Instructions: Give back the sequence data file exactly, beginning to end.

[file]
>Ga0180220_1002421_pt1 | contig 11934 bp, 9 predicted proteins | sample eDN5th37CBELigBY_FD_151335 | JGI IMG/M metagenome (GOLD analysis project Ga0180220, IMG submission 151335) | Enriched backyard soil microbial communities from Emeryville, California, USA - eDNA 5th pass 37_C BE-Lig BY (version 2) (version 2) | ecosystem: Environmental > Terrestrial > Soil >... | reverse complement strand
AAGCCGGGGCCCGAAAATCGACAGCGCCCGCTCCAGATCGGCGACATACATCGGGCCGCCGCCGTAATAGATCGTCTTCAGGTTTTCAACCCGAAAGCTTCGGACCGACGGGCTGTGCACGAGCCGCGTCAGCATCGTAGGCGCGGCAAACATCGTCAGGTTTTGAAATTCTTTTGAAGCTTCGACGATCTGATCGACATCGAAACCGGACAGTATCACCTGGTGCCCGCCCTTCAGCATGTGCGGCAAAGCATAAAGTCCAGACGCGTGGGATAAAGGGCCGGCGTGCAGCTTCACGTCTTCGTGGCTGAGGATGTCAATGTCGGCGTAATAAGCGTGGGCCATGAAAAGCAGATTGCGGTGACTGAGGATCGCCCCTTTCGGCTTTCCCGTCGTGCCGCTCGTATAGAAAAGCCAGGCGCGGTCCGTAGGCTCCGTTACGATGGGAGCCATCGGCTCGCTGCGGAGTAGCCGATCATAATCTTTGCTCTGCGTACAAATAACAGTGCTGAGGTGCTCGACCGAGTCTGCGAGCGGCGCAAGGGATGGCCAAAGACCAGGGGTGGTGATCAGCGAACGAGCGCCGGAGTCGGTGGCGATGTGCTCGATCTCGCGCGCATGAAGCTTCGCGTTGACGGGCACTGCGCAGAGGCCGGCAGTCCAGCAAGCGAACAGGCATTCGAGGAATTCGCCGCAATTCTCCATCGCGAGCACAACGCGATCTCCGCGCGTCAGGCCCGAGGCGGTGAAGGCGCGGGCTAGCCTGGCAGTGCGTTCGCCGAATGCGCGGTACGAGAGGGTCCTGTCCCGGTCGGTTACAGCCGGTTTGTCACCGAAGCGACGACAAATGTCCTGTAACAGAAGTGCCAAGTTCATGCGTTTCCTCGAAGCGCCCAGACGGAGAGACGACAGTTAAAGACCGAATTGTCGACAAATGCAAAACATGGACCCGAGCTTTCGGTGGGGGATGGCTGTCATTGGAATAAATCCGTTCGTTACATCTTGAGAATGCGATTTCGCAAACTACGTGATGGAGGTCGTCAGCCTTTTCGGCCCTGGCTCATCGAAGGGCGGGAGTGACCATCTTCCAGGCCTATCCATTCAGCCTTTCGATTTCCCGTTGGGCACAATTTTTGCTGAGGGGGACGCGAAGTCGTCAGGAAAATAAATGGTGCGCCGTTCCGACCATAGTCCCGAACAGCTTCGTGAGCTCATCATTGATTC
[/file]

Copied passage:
>Ga0180220_1002421_pt1 | contig 11934 bp, 9 predicted proteins | sample eDN5th37CBELigBY_FD_151335 | JGI IMG/M metagenome (GOLD analysis project Ga0180220, IMG submission 151335) | Enriched backyard soil microbial communities from Emeryville, California, USA - eDNA 5th pass 37_C BE-Lig BY (version 2) (version 2) | ecosystem: Environmental > Terrestrial > Soil >... | reverse complement strand
AAGCCGGGGCCCGAAAATCGACAGCGCCCGCTCCAGATCGGCGACATACATCGGGCCGCCGCCGTAATAGATCGTCTTCAGGTTTTCAACCCGAAAGCTTCGGACCGACGGGCTGTGCACGAGCCGCGTCAGCATCGTAGGCGCGGCAAACATCGTCAGGTTTTGAAATTCTTTTGAAGCTTCGACGATCTGATCGACATCGAAACCGGACAGTATCACCTGGTGCCCGCCCTTCAGCATGTGCGGCAAAGCATAAAGTCCAGACGCGTGGGATAAAGGGCCGGCGTGCAGCTTCACGTCTTCGTGGCTGAGGATGTCAATGTCGGCGTAATAAGCGTGGGCCATGAAAAGCAGATTGCGGTGACTGAGGATCGCCCCTTTCGGCTTTCCCGTCGTGCCGCTCGTATAGAAAAGCCAGGCGCGGTCCGTAGGCTCCGTTACGATGGGAGCCATCGGCTCGCTGCGGAGTAGCCGATCATAATCTTTGCTCTGCGTACAAATAACAGTGCTGAGGTGCTCGACCGAGTCTGCGAGCGGCGCAAGGGATGGCCAAAGACCAGGGGTGGTGATCAGCGAACGAGCGCCGGAGTCGGTGGCGATGTGCTCGATCTCGCGCGCATGAAGCTTCGCGTTGACGGGCACTGCGCAGAGGCCGGCAGTCCAGCAAGCGAACAGGCATTCGAGGAATTCGCCGCAATTCTCCATCGCGAGCACAACGCGATCTCCGCGCGTCAGGCCCGAGGCGGTGAAGGCGCGGGCTAGCCTGGCAGTGCGTTCGCCGAATGCGCGGTACGAGAGGGTCCTGTCCCGGTCGGTTACAGCCGGTTTGTCACCGAAGCGACGACAAATGTCCTGTAACAGAAGTGCCAAGTTCATGCGTTTCCTCGAAGCGCCCAGACGGAGAGACGACAGTTAAAGACCGAATTGTCGACAAATGCAAAACATGGACCCGAGCTTTCGGTGGGGGATGGCTGTCATTGGAATAAATCCGTTCGTTACATCTTGAGAATGCGATTTCGCAAACTACGTGATGGAGGTCGTCAGCCTTTTCGGCCCTGGCTCATCGAAGGGCGGGAGTGACCATCTTCCAGGCCTATCCATTCAGCCTTTCGATTTCCCGTTGGGCACAATTTTTGCTGAGGGGGACGCGAAGTCGTCAGGAAAATAAATGGTGCGCCGTTCCGACCATAGTCCCGAACAGCTTCGTGAGCTCATCATTGATTC